Trottier remained with the Islanders through 1990 season, making him the last piece of the championship puzzle to leave Long Island. By then he was clearly nearing the end of his career - his offensive stats had dried up and he was relying on his leadership and defensive abilities.
After all those years with the Islanders, Trots would join the Pittsburgh Penguins late in his career. With his leadership and experience, he helped Mario Lemieux and company win two consecutive Cups, bringing his total to 6 championship rings.
Trottier retired after the 1992 championship, and returned to Long Island to work in a front office position. But after one year off of skates, Bryan returned to the game, again with the Penguins. He played in just 41 games to round out his career.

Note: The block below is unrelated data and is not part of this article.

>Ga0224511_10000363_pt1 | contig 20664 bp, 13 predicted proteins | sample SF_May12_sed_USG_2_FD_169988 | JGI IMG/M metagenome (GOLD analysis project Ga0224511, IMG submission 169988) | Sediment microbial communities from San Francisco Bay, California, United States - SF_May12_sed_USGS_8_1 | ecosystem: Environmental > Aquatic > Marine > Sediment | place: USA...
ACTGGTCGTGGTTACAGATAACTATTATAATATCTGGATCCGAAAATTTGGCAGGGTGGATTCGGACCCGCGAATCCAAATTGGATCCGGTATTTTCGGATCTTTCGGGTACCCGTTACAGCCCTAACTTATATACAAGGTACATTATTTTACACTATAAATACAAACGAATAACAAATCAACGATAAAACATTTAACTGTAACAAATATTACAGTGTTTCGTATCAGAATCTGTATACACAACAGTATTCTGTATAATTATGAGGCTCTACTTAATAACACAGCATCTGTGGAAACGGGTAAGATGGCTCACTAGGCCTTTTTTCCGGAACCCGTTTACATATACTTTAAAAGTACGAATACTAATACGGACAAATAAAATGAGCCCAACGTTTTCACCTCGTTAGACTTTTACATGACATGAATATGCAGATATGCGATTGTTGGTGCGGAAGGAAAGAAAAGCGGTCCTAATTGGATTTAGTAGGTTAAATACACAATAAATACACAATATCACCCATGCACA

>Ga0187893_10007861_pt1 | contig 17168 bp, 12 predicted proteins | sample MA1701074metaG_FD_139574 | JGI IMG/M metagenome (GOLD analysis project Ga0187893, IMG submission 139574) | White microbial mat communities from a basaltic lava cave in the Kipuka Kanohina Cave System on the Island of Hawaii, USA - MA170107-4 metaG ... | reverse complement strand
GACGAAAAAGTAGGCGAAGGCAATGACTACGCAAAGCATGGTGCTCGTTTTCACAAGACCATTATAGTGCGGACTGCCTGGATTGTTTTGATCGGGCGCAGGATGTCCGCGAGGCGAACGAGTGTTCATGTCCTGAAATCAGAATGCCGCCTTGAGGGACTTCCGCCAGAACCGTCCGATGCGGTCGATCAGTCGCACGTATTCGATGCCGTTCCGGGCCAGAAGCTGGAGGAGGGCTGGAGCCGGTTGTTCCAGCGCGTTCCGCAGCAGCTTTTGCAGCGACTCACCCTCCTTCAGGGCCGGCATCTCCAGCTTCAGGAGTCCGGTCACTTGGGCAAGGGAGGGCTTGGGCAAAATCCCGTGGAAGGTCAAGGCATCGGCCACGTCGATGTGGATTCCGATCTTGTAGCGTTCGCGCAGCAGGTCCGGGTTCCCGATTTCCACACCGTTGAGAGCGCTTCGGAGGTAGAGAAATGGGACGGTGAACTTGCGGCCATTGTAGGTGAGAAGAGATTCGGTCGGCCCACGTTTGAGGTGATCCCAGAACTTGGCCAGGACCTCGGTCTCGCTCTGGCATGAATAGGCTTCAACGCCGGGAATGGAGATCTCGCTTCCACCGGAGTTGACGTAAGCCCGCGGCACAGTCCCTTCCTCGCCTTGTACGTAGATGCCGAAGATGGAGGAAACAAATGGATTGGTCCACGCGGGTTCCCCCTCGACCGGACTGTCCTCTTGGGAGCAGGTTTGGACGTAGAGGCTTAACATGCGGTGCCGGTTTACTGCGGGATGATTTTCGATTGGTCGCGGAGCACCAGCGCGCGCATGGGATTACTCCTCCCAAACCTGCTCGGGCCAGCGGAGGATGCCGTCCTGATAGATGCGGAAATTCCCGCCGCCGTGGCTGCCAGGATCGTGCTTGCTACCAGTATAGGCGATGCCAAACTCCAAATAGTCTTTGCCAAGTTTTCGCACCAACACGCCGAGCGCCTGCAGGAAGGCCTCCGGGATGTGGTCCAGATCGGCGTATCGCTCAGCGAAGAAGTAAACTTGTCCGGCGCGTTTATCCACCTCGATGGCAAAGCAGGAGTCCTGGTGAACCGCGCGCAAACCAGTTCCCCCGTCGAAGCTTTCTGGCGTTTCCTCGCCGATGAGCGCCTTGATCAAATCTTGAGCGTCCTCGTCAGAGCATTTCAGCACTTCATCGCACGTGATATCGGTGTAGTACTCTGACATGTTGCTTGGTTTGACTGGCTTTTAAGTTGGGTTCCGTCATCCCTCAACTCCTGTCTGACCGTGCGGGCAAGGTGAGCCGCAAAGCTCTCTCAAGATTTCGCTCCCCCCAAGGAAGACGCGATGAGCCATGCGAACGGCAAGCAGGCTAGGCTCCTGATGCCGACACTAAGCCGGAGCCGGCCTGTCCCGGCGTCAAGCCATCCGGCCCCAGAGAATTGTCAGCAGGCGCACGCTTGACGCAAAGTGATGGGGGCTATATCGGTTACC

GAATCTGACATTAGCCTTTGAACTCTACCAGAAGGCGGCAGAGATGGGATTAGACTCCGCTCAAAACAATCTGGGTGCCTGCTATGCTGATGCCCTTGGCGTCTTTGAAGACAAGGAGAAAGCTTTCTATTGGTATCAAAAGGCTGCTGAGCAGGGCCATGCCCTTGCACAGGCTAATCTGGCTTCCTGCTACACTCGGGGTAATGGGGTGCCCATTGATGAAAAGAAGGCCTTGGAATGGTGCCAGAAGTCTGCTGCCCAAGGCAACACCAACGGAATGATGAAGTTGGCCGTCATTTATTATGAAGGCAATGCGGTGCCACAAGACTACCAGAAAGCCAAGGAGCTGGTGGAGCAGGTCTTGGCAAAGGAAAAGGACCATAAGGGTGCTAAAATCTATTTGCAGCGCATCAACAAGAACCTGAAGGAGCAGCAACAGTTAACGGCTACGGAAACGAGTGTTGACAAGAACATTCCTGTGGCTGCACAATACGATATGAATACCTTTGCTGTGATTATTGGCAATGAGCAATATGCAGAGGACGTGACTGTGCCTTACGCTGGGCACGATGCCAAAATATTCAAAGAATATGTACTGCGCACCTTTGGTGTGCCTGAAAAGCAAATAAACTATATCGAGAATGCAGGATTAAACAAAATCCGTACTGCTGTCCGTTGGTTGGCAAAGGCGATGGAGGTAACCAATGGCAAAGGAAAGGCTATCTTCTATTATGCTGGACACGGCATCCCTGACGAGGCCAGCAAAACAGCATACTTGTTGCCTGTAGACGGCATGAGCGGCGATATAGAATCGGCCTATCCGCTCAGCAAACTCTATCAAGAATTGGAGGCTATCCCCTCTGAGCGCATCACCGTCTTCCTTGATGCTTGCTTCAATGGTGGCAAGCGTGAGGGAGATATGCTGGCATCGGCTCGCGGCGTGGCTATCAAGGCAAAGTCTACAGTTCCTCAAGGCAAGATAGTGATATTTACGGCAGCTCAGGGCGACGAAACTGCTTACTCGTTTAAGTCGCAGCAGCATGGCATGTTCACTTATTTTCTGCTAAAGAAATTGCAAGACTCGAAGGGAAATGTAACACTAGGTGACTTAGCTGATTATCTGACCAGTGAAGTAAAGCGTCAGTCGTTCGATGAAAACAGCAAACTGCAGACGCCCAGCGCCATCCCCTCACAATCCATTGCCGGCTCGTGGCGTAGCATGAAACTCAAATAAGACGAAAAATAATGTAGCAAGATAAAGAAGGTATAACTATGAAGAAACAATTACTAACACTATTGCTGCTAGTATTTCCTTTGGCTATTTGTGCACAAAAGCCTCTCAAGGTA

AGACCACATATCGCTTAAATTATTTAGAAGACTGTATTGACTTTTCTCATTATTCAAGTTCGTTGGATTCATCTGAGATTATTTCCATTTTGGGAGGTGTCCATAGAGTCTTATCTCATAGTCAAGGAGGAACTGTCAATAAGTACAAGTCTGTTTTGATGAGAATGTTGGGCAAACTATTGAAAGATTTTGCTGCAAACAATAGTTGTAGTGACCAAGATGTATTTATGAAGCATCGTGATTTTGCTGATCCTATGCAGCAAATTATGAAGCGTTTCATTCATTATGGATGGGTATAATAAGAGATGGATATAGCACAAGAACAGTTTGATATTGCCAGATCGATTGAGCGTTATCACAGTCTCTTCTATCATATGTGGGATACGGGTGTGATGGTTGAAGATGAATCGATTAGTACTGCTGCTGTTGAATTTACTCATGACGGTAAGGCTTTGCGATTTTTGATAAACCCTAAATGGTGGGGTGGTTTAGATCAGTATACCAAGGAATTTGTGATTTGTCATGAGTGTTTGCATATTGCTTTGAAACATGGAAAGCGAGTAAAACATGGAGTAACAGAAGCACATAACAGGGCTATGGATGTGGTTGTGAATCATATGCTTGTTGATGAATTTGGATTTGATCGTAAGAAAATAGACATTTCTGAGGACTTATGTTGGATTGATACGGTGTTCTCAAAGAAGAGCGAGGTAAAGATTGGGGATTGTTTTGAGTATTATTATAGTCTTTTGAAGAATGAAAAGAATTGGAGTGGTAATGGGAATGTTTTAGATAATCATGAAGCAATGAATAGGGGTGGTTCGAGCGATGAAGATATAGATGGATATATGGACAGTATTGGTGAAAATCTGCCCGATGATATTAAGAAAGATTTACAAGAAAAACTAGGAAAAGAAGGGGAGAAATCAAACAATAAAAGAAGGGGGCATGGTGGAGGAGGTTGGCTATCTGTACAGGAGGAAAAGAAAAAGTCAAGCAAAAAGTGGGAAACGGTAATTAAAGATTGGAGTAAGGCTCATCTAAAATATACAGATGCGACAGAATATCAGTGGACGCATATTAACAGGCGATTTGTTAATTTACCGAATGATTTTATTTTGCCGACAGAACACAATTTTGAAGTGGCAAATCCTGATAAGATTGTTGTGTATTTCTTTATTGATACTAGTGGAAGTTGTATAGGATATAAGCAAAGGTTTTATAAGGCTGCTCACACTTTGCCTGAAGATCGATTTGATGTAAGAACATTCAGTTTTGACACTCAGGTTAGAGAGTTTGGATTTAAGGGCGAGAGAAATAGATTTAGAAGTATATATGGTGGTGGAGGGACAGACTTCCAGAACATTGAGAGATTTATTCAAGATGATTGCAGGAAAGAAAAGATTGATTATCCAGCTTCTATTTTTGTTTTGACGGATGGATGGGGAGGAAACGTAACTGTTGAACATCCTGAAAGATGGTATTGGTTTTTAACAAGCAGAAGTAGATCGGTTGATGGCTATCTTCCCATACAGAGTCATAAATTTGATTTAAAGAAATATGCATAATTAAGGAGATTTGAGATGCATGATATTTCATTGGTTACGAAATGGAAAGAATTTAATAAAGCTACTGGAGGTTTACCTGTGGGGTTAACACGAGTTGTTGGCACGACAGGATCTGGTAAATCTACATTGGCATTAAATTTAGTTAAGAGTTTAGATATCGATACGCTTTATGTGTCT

In 18 NHL seasons Bryan played in 1279 games - scoring 524 goals, 901 assists and 1425 points. He also participated in 221 Stanley Cup playoffs games - scoring 71 goals, 113 assists and 184 points. Bryan played in 8 NHL All Star Games and in two Canada Cups - once for Canada and once for the USA (he held dual citizenship due to his status as a North American Indian)
Trottier was overshadowed by glitzier stars like Guy Lafleur, Wayne Gretzky and Marcel Dionne. He was even overshadowed on his own teammates like by Mike Bossy, Denis Potvin and Billy Smith, and later Mario Lemieux and Jaromir Jagr.
But make no mistake, Trottier is a legend of hockey. Trottier could do it all. He was gifted scorer who could also neutralize the other teams big guns. An excellent face off man, he was also a relentless body checker, slamming into opponents at any given chance. If there was a hockey dictionary and you looked up the term "complete player," it would have a picture of Bryan Trottier beside the definition.
It's a shame he is so underrated. In both their primes Messier couldnt hold Trots jockstrap.
I couldn't agree more. Totally selfless, he more than any other Islander was responsible for there four straight cups. What a shame he never received the recognition he so richly deserved.